Earthquakes can cause large amounts of death and destruction. For this reason, understanding them is critical to community members. Like all major events, seismic or otherwise, they have to start somewhere. The epicenter is the place on the Earth's surface where earthquakes begin and are generated.
It is usually the place where earthquake waves are most intense and, as a result, it is also the place with the most damage. But sometimes this can change. If an earthquake is particularly large, it can cross a large section of the plate boundary. In this case, the epicenter could be just one of the many locations of the most damaged places, and the damage could be greater elsewhere.
The word epicenter is made up of two words of Greek origin. The first “ἐπί” pronounced as epi has the meaning “above” and the second word “κέντρον” has the meaning center. The term was coined in 1880 by the Irish geophysicist Robert Mallet.
It should be remembered that the epicenter is the geographical point closest to the focus of the telluric movement and is usually the most affected area of all. It is the place in the Earth’s interior where the tremor originates and where the waves generated by the movement begin. It is usually the place that suffers the greatest damage to infrastructure, including loss of human life.
One of the main functions of the tasks performed by a seismological observatory is the location of both the epicenter and the epicentral distance in order to determine the origins of seismic sources. The epicentral distance is the distance between the hypocenter and the places where the seismic waves propagate during the event. It can also be defined as the distance between a person and the place where the epicenter of the earthquake takes place, measured on the surface of the earth.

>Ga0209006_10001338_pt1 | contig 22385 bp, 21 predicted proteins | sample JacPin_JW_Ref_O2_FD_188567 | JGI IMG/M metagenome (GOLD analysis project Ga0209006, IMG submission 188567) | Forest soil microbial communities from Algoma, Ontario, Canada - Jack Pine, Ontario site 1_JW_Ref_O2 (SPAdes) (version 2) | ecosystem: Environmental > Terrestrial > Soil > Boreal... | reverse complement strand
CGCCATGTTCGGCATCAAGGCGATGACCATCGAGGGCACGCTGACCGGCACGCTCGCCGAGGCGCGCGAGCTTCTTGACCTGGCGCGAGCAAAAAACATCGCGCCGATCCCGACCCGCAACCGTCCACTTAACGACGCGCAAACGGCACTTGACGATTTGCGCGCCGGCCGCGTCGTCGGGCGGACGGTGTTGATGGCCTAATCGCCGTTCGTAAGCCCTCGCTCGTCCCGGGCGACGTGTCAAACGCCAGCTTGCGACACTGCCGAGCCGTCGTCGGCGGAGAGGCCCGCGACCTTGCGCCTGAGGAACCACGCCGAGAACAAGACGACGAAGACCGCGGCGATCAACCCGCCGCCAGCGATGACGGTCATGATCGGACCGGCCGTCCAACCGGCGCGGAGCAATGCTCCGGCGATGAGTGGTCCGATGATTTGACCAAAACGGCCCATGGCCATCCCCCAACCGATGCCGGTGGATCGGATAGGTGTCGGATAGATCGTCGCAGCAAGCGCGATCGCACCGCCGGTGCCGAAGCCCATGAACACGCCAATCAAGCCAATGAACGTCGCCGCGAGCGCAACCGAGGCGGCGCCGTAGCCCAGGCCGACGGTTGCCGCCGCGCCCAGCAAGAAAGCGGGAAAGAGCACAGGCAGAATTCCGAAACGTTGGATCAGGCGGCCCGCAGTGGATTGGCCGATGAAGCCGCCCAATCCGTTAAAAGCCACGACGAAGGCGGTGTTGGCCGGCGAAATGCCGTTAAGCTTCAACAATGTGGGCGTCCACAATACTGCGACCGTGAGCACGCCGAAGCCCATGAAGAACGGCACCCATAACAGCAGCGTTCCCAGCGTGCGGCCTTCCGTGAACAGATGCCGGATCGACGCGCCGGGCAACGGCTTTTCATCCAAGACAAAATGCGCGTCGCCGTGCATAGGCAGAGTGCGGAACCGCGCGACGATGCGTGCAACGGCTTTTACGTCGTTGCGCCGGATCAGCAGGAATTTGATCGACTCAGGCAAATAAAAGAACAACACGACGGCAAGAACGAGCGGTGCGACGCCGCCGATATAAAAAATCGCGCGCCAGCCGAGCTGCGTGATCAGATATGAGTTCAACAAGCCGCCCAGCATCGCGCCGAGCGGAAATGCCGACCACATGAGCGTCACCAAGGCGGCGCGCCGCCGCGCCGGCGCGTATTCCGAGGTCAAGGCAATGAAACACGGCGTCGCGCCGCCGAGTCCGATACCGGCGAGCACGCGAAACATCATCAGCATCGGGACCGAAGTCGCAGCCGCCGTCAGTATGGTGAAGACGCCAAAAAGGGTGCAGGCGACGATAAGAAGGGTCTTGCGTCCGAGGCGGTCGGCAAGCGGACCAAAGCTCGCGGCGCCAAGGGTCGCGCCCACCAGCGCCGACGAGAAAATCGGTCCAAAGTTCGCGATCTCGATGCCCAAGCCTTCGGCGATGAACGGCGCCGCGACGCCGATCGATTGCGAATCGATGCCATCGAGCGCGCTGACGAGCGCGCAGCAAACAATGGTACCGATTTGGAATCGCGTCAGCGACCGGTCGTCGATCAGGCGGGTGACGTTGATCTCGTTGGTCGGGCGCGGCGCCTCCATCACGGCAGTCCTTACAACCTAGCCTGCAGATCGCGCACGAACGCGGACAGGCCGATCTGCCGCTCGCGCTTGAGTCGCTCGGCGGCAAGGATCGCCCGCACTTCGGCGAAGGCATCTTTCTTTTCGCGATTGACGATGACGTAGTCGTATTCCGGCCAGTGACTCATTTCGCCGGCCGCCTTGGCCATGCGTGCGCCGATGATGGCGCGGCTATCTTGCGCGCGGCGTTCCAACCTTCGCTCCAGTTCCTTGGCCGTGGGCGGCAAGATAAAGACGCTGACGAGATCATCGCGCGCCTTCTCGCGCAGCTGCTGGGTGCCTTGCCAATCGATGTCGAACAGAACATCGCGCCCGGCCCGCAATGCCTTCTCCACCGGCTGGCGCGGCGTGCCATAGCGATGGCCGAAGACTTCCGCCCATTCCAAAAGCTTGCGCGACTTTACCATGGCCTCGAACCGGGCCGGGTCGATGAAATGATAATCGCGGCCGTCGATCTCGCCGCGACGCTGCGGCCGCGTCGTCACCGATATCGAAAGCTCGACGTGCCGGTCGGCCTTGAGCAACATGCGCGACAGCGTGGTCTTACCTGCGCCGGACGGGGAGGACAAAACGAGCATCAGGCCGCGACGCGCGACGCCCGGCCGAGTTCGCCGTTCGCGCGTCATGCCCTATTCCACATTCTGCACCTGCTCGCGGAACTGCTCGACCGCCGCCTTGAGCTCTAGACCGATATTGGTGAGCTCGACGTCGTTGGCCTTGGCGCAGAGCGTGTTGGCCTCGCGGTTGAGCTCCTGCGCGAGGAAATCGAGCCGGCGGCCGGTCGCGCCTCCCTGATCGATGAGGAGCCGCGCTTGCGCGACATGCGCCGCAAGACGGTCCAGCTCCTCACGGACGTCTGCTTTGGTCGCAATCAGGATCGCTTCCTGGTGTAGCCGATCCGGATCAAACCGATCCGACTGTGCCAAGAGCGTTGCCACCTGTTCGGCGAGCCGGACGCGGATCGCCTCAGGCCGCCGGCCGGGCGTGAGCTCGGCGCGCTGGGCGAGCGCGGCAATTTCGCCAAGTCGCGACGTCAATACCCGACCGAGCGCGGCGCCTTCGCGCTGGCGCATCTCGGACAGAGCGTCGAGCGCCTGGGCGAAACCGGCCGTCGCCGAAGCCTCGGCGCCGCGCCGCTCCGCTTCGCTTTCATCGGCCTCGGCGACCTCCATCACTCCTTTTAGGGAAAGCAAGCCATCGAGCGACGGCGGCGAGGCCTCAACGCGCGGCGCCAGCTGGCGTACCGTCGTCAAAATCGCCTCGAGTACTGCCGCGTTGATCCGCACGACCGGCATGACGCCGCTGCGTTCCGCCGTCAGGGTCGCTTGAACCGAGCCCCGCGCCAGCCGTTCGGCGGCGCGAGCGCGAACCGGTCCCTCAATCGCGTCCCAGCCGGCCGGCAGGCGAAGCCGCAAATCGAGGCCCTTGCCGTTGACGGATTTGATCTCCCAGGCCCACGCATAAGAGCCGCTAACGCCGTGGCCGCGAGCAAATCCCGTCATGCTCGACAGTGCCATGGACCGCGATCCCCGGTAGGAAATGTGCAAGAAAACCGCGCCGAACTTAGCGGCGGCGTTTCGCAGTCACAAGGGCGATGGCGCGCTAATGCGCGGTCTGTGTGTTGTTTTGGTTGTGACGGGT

The main importance of determining the epicenter is to identify the fault that broke or has mobilized causing the earthquake. If the fault is recognized, then the earthquake can be used to augment or modify, if necessary, the risk modeling for the area that has been affected. If the fault is previously unknown then it is important because it means that risk models for the affected area need improvement.
When epicenters are known, building codes focus on mitigating the expected risks. Therefore, risk models for an area are built on the basis of hazards that have been previously identified, and risks that are considered unlikely to occur tend to be left out of the models.
It is also important because when you know the epicenter of an earthquake, you know that the area is prone to this type of event and you can make decisions regarding building codes to avoid future disasters.
Earthquake of South Carolina, United States, which epicenter was in the same place on Tuesday August 31, 1886 at 9:50 p.m. In 6 to 8 minutes, the earthquake was felt in Philadelphia, New York, Chicago and St. Louis. In the Charleston area, 100 people died as a result of the earthquake, houses cracked and collapsed, sand beds exploded in the air and produced craters with surrounding blankets of expelled sand. The magnitude of the earthquake was estimated between 7.0 and 7.7.